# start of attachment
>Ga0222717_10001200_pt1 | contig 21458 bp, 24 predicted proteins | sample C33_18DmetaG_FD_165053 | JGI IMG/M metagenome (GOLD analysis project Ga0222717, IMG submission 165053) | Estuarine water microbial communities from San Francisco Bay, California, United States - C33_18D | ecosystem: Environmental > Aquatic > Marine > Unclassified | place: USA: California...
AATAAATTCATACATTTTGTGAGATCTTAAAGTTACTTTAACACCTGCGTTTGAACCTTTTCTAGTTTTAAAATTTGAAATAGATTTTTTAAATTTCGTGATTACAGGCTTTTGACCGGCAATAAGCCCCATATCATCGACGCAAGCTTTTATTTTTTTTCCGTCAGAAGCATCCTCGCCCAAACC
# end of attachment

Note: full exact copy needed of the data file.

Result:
>Ga0222717_10001200_pt1 | contig 21458 bp, 24 predicted proteins | sample C33_18DmetaG_FD_165053 | JGI IMG/M metagenome (GOLD analysis project Ga0222717, IMG submission 165053) | Estuarine water microbial communities from San Francisco Bay, California, United States - C33_18D | ecosystem: Environmental > Aquatic > Marine > Unclassified | place: USA: California...
AATAAATTCATACATTTTGTGAGATCTTAAAGTTACTTTAACACCTGCGTTTGAACCTTTTCTAGTTTTAAAATTTGAAATAGATTTTTTAAATTTCGTGATTACAGGCTTTTGACCGGCAATAAGCCCCATATCATCGACGCAAGCTTTTATTTTTTTTCCGTCAGAAGCATCCTCGCCCAAACC